My baking journey started with my parents’ cookbook, which they had received as a wedding gift in 1958. It completely fell apart a long time ago, with much use, as it had a variety of easy and economical recipes in its one hundred pages. Upon receiving the 900-page Fanny Farmer Cookbook in 1992 at my own wedding, my baking journey got started in earnest, and I received as a birthday gift the 100th anniversary edition in 1996. Its pages are also well-worn from near daily use.
As with all things, the Internet came along like a well-honed Swiss Army Knife in the late 1990’s to enhance so many things, particularly books and images. Laptops and iPhones made the Internet mobile. The Apple Watch made connectivity nano-sized, and the oh-so-portable iPad made all of that connectivity a lot more convenient. The images are bigger, the videos load much faster, and all of that text is much easier to read.
So let’s get started with a birthday cake and a column both created with an iPad:
The liquid retina display, LED-backlit screen on the iPad measures 10.9 inches diagonally (27.7 cm), with 500 nits of brightness. The iPhone 11 pictured here (my daily device) measures 6.06 inches (15.4 cm) diagonally at 625 nits. The iPhone is brighter than the iPad, but with its larger type, the iPad is already easier to use than the cell phone. Sure, the iPad is a larger canvas for advertising (at these free websites), but the ingredients for these recipes have now been freed from the need of reading glasses.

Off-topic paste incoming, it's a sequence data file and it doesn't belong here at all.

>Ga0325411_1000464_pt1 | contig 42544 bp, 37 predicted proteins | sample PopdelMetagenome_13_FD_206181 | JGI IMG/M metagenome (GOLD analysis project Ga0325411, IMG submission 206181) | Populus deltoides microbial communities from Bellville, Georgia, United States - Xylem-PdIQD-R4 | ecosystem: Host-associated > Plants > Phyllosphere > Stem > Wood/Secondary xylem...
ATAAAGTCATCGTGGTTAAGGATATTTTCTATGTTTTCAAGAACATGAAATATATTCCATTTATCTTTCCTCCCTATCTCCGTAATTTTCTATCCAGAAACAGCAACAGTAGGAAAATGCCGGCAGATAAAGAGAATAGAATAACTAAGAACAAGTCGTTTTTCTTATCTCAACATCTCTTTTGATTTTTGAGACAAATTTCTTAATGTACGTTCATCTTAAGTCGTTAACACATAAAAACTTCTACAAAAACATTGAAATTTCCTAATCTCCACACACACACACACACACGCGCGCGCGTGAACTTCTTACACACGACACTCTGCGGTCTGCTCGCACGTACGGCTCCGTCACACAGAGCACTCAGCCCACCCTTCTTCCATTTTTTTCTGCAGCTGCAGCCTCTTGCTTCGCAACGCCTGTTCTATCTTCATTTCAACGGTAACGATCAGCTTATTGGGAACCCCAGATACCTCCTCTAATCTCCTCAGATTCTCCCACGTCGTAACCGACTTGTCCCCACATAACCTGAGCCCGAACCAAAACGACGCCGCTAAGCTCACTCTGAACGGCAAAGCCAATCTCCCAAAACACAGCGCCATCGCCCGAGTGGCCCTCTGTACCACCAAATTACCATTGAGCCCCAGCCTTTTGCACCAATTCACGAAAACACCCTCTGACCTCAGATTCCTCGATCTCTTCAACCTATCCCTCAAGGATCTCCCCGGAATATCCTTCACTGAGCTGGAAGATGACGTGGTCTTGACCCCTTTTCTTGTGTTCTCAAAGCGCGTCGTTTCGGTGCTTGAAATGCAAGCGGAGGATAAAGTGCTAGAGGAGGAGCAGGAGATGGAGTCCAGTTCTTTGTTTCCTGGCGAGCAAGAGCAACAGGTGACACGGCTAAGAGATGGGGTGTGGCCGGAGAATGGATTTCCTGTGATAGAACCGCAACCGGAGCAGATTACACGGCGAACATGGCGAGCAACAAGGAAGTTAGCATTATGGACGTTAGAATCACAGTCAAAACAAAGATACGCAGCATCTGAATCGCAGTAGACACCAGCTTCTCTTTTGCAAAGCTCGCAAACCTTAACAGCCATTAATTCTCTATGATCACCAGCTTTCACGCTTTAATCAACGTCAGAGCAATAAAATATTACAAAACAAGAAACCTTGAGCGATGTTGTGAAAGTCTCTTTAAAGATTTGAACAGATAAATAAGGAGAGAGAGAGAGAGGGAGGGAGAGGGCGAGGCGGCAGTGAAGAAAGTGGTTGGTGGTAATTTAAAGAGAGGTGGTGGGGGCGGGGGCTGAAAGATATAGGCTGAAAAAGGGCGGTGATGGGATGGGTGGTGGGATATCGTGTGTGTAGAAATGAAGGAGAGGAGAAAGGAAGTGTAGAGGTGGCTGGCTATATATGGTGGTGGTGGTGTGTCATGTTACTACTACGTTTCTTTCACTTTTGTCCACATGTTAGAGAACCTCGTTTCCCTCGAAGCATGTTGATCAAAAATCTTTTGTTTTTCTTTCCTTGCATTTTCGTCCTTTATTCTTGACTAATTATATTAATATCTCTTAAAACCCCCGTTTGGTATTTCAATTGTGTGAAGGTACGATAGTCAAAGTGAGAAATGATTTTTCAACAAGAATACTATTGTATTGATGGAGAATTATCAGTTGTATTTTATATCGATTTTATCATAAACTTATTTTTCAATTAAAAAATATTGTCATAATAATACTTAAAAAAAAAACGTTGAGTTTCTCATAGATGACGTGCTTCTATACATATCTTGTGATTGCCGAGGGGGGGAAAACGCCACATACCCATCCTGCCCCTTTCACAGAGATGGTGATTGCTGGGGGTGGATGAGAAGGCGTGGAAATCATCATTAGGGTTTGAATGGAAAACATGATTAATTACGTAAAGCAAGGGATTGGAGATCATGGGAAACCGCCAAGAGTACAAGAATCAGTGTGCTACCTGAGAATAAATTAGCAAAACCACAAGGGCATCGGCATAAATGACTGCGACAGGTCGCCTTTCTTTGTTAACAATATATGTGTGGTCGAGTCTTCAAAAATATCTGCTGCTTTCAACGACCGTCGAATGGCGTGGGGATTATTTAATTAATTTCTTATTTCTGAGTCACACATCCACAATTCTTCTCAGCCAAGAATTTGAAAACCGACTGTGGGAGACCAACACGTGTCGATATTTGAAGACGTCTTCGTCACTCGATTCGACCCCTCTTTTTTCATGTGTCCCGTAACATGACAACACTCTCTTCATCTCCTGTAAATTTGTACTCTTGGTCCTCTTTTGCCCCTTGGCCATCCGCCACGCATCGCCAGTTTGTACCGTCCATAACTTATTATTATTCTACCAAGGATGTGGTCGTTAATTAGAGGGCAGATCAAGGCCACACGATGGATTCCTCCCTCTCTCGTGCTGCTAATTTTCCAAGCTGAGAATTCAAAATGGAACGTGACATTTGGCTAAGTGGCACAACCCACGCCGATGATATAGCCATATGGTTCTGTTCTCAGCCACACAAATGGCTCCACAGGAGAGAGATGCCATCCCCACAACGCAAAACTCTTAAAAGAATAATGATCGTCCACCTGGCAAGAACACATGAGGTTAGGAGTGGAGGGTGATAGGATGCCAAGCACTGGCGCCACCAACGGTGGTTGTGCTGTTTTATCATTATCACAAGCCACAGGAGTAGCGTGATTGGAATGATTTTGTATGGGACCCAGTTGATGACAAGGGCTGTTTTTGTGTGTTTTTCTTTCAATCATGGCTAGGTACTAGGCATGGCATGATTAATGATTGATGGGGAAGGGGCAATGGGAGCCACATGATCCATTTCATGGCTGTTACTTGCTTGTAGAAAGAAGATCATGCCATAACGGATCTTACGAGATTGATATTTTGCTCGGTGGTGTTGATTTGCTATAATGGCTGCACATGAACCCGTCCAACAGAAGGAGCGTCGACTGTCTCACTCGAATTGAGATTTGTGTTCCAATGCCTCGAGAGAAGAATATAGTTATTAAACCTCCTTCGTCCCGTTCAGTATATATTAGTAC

The iPad cost $570.10, delivered, with Apple Care in January 2023. Some folks might say that’s a little much for a glorified cookbook, but this has so many more uses than displaying ingredient lists and butter advertisements. Originally purchased for photo editing, this iPad is much better than the MacBook Air laptop and iPhone for taking and editing pictures. The laptop, hands down, is best for text editing, but the iPad does everything and does it well.
Another useful thing to know about iPads and iPhones is the term “nit.” This term is most commonly associated with young kids and headlice, but it also measures brightness in electronic devices. iPhones have the highest number of nits at 625 max brightness, which is candlepower per square meter, as these devices are often used outdoors and are competing with sunlight. The iPad has a max brightness of 500 nits, with its much larger screen. A MacBook Air M2 2022 with a 13.5 inch (34.3 cm) screen also has 500 nits. The word “nit” is an abbreviation of the Latin term “nitere,” which means to shine, to glitter, to glow, or even to thrive. Here’s the math: 1 nt = 1cd/m2. And what about the lumen? A lumen is the measure of the complete luminosity of a device or even a movie screen.